Ei-iE

EI reaffirms commitment to indigenous peoples’ rights

published 16 November 2010 updated 16 November 2010

The Latin America Regional Meeting on Public Education and Native Peoples has concluded with EI commitment to quality bilingual inter-cultural public education and respect for existing cultural diversity.

The meeting, organised in La Paz, Bolivia, from 8-9 November, was attended by representatives of education trade unions from across Latin America, and featured key note contributions from EI General Secretary, Fred Van Leeuwen, who expressed his full support for the work of affiliated unions: “EI will be behind you, backing you up and supporting your work, but it is you who have to do the work and contribute towards strengthening quality public education for the indigenous peoples.”

EI’s coordinator for equality and human rights, Rebeca Sevilla, reiterated the need for countries to sign necessary agreements and amend discriminatory laws in order to move forward democratic educational processes.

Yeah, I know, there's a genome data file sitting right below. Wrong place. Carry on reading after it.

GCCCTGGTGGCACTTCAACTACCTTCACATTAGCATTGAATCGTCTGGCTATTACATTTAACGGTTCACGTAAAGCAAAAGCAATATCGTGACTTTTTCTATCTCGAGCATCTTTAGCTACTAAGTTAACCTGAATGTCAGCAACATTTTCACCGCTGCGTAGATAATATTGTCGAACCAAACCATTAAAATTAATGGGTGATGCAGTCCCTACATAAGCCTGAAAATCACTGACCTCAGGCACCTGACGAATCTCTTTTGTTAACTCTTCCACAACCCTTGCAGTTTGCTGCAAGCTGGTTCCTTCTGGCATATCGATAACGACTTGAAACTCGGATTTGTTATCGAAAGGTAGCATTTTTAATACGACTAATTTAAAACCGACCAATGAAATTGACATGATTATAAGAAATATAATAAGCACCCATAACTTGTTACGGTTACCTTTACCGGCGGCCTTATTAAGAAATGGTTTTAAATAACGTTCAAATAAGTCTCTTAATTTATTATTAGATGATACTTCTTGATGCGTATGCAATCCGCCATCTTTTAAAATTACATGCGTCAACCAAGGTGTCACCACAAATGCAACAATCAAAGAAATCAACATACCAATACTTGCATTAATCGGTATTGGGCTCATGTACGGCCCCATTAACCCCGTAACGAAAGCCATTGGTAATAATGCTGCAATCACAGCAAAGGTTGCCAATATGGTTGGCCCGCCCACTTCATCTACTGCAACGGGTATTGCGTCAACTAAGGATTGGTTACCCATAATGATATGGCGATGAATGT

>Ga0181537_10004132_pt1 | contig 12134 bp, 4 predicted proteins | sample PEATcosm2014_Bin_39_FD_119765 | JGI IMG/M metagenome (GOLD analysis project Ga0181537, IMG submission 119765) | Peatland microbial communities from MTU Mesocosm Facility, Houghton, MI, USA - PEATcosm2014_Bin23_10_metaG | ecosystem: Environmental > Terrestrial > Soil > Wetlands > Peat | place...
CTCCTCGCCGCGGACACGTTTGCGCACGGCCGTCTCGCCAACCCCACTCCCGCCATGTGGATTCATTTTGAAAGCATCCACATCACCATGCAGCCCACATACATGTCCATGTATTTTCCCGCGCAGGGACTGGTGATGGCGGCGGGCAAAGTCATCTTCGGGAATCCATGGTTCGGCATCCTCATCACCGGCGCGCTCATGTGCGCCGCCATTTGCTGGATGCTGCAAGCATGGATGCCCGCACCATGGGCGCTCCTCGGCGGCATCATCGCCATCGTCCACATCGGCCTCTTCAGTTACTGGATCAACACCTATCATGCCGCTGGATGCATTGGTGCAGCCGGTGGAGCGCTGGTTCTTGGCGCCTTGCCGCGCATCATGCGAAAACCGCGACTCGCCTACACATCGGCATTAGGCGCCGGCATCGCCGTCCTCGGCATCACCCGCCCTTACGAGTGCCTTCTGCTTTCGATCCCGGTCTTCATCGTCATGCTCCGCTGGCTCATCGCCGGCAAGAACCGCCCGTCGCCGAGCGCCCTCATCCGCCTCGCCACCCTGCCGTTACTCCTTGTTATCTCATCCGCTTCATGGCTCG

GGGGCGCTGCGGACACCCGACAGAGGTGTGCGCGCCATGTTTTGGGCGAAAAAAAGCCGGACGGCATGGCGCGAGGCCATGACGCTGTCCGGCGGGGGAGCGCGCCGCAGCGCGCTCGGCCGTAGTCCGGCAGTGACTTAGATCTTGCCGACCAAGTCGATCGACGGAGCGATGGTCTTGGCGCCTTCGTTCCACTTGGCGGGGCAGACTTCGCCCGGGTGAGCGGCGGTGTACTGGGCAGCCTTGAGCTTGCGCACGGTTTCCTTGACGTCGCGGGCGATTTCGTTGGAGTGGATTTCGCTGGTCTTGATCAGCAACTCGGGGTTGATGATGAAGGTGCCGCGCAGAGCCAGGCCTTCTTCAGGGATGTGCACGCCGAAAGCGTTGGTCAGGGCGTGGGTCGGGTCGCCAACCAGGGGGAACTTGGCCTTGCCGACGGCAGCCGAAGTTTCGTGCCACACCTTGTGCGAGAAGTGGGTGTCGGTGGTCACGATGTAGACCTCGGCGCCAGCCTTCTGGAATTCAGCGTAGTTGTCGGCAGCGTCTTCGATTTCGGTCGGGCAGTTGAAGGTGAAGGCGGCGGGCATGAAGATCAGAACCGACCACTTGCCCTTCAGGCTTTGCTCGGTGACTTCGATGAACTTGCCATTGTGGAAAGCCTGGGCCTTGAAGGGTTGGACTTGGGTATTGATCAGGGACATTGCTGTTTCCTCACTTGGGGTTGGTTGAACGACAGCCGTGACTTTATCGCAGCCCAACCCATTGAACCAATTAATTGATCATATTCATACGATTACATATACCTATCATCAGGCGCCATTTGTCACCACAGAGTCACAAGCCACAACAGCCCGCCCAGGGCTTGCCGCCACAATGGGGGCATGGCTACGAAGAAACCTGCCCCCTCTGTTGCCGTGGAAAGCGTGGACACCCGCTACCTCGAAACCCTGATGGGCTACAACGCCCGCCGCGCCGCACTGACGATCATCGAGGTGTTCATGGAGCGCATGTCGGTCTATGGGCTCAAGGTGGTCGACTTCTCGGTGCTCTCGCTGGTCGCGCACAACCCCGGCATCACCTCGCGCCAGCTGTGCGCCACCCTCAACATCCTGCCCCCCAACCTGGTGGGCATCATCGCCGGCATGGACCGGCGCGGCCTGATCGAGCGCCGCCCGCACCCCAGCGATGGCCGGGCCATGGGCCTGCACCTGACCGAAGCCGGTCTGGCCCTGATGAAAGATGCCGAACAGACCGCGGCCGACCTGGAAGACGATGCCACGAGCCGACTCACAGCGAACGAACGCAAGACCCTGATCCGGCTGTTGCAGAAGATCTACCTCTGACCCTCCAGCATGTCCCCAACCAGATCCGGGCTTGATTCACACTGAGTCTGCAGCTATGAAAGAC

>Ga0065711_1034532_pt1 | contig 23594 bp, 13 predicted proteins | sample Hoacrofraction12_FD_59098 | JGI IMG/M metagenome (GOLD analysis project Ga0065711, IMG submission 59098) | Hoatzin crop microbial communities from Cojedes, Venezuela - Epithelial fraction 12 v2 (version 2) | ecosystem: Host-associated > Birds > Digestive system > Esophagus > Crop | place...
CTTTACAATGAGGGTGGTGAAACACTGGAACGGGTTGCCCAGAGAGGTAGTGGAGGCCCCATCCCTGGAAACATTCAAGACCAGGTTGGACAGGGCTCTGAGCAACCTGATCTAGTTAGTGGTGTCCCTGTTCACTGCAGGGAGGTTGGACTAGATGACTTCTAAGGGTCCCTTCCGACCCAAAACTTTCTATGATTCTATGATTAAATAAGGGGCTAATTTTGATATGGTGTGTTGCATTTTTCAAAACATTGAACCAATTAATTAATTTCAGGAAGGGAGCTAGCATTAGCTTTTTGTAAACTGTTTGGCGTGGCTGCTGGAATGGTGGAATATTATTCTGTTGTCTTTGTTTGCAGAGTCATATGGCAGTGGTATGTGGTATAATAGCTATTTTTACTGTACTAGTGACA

She stressed that teachers’ unions are “key players for the educational community and for society in general,” and went on to emphasises that “indigenous education must be included on the trade union agenda, while exchanges and dialogue also need to be established.” She concluded by stating that, “the inclusion and participation of indigenous teachers make for stronger trade unions.”

The EI-affiliated education trade union organisations taking part in the meeting, from the continent’s countries with the largest indigenous populations, committed themselves to redoubling their efforts to secure the full incorporation of bilingual inter-cultural education, respect for native cultures and the promotion of cultural diversity.

After a country-by-country analysis of the situation facing native peoples and education, participants deliberated on the contents of an alternative education policy and how to generate inclusion processes in state-run schools, while reinforcing bilingual inter-cultural education.

In the country reports, the experience of public education within indigenous communities was not very positive, except in Bolivia, whose education system has increasingly incorporated elements of respect for cultural diversity.

In Bolivia, the political landscape following the election of the country’s first indigenous leader, President Evo Morales, has allowed advances to be made in public education policies. Despite this, the country’s Ministry of Education has recognised that many more changes are required, especially in the implementation of new education policies. This is a task towards which teachers’ unions can make a vital contribution, observed the ministerial representative.